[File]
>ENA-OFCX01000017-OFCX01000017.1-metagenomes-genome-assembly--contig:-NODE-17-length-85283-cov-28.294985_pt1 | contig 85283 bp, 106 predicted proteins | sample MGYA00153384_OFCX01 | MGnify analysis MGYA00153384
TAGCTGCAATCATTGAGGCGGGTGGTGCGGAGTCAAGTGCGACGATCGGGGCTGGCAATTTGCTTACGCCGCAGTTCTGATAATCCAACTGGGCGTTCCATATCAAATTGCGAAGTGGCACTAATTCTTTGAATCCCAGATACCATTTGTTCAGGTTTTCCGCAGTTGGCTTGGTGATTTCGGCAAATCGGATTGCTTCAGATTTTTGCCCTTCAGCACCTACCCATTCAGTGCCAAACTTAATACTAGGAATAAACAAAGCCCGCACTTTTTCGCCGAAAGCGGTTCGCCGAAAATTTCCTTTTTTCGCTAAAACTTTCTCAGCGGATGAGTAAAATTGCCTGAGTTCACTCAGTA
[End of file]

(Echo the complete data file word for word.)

>ENA-OFCX01000017-OFCX01000017.1-metagenomes-genome-assembly--contig:-NODE-17-length-85283-cov-28.294985_pt1 | contig 85283 bp, 106 predicted proteins | sample MGYA00153384_OFCX01 | MGnify analysis MGYA00153384
TAGCTGCAATCATTGAGGCGGGTGGTGCGGAGTCAAGTGCGACGATCGGGGCTGGCAATTTGCTTACGCCGCAGTTCTGATAATCCAACTGGGCGTTCCATATCAAATTGCGAAGTGGCACTAATTCTTTGAATCCCAGATACCATTTGTTCAGGTTTTCCGCAGTTGGCTTGGTGATTTCGGCAAATCGGATTGCTTCAGATTTTTGCCCTTCAGCACCTACCCATTCAGTGCCAAACTTAATACTAGGAATAAACAAAGCCCGCACTTTTTCGCCGAAAGCGGTTCGCCGAAAATTTCCTTTTTTCGCTAAAACTTTCTCAGCGGATGAGTAAAATTGCCTGAGTTCACTCAGTA